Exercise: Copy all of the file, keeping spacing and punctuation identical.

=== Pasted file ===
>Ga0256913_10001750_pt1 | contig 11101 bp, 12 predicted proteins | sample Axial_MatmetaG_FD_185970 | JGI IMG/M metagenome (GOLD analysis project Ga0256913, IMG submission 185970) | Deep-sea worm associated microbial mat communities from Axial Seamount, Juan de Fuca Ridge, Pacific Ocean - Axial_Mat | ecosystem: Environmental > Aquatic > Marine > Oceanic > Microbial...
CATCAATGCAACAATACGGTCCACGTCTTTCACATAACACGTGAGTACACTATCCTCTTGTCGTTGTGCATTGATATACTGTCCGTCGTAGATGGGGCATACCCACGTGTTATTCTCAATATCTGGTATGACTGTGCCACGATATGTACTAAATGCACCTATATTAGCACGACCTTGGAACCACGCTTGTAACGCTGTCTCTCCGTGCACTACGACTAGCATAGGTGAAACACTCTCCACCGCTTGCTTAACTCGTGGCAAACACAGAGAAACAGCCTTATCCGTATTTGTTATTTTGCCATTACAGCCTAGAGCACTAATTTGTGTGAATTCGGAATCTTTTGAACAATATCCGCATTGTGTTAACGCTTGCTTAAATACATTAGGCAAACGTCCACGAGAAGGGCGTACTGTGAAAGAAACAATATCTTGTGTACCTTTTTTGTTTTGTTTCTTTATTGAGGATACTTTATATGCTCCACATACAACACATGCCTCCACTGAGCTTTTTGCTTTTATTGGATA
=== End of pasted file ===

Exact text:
>Ga0256913_10001750_pt1 | contig 11101 bp, 12 predicted proteins | sample Axial_MatmetaG_FD_185970 | JGI IMG/M metagenome (GOLD analysis project Ga0256913, IMG submission 185970) | Deep-sea worm associated microbial mat communities from Axial Seamount, Juan de Fuca Ridge, Pacific Ocean - Axial_Mat | ecosystem: Environmental > Aquatic > Marine > Oceanic > Microbial...
CATCAATGCAACAATACGGTCCACGTCTTTCACATAACACGTGAGTACACTATCCTCTTGTCGTTGTGCATTGATATACTGTCCGTCGTAGATGGGGCATACCCACGTGTTATTCTCAATATCTGGTATGACTGTGCCACGATATGTACTAAATGCACCTATATTAGCACGACCTTGGAACCACGCTTGTAACGCTGTCTCTCCGTGCACTACGACTAGCATAGGTGAAACACTCTCCACCGCTTGCTTAACTCGTGGCAAACACAGAGAAACAGCCTTATCCGTATTTGTTATTTTGCCATTACAGCCTAGAGCACTAATTTGTGTGAATTCGGAATCTTTTGAACAATATCCGCATTGTGTTAACGCTTGCTTAAATACATTAGGCAAACGTCCACGAGAAGGGCGTACTGTGAAAGAAACAATATCTTGTGTACCTTTTTTGTTTTGTTTCTTTATTGAGGATACTTTATATGCTCCACATACAACACATGCCTCCACTGAGCTTTTTGCTTTTATTGGATA